Jerice Hunter told police she left her three older children in charge of her 5-year-old daughter, Jahessye (JES’-ee) Shockley, before leaving her Glendale, Ariz., home on Oct. 11 to run errands. Hunter said she locked the door when she left, and when she returned the door was unlocked and Jahessye was gone. There has been no trace found of the little girl.
Jahessye’s family members have said that they don’t believe police have given her disappearance enough attention because she’s black and her parents have a criminal history — a history that includes a conviction on child abuse charges. Jahessye’s mother served time for a 2005 charge and the child’s father, George Shockley, a convicted sex offender, is currently in prison for charges related to Hunter’s conviction. Police in Arizona say Hunter is not a suspect in her daughter’s disappearance.
“We feel that law enforcement is not active in finding Jahessye and that they’re more active in persecuting me instead of finding out where she is,” Hunter said.
In the nearly two weeks since Jahessye disappeared, another missing child’s story, that of “baby Lisa” has been front and center on every prime time news channel in America. Photos, home video and on-air discussions about what happened to baby Lisa, why her mother failed a lie detector test, and whether a stranger seen in the area may have abducted the child, continue to flash across the screens of televisions in homes around the country. Baby Lisa’s story is a daily fixture on CNN’s “Nancy Grace” show, and Anderson Cooper has taken time out of his broadcast to discuss the case.
The most obvious difference between the two cases? Baby Lisa Irwin is white. Jahessye Shockley is black.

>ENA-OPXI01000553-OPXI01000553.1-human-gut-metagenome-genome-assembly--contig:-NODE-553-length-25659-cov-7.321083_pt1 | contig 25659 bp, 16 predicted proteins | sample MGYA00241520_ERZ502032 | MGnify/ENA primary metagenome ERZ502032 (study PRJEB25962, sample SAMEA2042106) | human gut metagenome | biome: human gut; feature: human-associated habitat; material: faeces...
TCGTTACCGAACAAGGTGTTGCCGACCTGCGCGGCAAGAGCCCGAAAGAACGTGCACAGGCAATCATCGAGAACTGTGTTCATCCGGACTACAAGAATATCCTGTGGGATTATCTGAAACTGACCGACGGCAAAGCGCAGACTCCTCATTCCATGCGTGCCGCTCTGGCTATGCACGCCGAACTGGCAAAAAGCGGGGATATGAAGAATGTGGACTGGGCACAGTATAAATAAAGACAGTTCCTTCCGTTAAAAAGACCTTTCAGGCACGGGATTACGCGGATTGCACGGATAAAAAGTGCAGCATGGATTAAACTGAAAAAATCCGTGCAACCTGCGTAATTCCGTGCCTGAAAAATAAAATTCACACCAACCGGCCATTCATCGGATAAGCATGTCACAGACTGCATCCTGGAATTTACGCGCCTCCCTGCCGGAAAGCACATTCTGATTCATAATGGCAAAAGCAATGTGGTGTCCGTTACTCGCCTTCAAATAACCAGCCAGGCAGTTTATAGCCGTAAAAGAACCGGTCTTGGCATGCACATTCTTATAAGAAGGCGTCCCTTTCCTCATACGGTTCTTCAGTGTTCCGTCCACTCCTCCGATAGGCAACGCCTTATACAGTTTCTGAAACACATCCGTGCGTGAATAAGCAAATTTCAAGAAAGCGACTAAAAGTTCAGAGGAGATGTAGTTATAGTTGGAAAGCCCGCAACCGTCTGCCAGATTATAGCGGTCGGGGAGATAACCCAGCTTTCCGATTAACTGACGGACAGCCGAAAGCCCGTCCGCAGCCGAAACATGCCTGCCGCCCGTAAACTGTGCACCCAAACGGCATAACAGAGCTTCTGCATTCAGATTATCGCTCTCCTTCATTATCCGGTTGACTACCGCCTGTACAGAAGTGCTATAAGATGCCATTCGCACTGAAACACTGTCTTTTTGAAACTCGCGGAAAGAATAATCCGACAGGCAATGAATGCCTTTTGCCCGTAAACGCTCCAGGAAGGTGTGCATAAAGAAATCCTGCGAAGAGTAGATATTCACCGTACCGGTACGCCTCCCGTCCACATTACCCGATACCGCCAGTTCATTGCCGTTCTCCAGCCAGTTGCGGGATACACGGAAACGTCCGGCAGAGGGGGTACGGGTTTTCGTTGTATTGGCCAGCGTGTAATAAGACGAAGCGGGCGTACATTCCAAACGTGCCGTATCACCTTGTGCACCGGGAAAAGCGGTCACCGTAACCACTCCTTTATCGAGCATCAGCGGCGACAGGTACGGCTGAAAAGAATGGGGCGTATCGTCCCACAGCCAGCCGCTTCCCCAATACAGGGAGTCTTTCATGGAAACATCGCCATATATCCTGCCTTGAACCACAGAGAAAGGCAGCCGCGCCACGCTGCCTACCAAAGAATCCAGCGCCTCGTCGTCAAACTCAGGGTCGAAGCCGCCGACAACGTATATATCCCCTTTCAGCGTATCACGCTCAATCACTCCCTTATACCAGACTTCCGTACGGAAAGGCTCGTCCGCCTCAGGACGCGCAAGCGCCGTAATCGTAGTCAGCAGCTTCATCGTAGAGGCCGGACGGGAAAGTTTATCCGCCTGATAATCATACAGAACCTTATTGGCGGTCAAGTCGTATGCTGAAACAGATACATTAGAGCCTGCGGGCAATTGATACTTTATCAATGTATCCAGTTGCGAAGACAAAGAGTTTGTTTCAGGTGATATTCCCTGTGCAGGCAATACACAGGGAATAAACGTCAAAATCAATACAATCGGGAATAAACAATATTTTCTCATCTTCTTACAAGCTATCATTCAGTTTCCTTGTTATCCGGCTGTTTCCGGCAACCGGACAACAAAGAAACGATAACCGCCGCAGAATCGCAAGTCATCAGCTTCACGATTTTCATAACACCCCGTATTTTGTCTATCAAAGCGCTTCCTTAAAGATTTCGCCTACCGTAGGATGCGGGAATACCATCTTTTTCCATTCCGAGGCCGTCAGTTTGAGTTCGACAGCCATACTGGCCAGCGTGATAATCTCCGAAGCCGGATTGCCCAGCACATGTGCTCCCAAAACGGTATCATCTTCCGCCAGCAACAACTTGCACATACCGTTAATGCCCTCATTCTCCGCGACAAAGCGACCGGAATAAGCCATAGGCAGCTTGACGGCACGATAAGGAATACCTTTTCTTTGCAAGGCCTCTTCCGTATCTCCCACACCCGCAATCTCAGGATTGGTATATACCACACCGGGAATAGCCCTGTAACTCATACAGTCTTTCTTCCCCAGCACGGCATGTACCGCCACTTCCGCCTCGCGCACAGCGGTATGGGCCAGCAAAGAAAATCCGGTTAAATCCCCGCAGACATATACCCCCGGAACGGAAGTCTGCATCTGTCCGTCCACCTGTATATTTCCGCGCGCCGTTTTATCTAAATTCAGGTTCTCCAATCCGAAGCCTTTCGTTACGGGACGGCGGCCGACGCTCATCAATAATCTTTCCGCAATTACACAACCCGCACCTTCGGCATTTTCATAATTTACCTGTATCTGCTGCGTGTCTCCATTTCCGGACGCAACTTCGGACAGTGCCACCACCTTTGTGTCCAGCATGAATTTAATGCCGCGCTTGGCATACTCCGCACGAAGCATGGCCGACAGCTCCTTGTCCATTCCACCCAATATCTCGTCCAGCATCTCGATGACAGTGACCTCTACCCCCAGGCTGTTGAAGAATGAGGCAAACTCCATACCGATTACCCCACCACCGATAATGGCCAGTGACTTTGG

Paul Penzone, a retired Phoenix police sergeant and child advocate, says he asked producers of the CNN “Nancy Grace” show to highlight little Jahessye ‘s story and had not heard anything, although, on Oct. 21, CNN did mention Jahessye’s disappearance. Penzone said there is massive local coverage and he hoped national coverage would help authorities find clues to Jahessye’s whereabouts.
Jahessye’s grandmother, Shirley Johnson, traveled to the state capitol in Phoenix, Arizona wearing a T-shirt emblazoned with the words “Grandma won’t stop!”
“The Glendale Police Department has not brought this to the forefront. They botched this investigation,” Johnson told reporters. “I believe it’s because she’s a little black girl.”
Jerice Hunter urged whoever has her daughter to please drop her off someplace safe, saying, “Please bring my baby back home … She’s scared. She’s scared. Please, I know she’s scared.”
The new issue of People is currently on stands all over America with blue-eyed Baby Lisa on the cover. Some Internet speculators are excusing the media’s apparent lack of concern for Jahessye by implying that the child’s mother is somehow responsible for her disappearance, and that Hunter knows where Jahessye is. Even if that were a legitimate excuse for ignoring this little girl’s plight, how do they explain the years of attention America paid to little Casey Anthony’s case?
In 2008 a veteran law-enforcement official established Black and Missing, Inc (BAM), a non-profit organization whose mission is to bring awareness to missing persons of color; provide vital resources and tools to missing person’s families and friends and to educate the minority community on personal safety.
As long as missing black children continue to receive a minimum of concern from the media, organizations like BAM are necessary to help meet the needs of anguished family members. –kathleen cross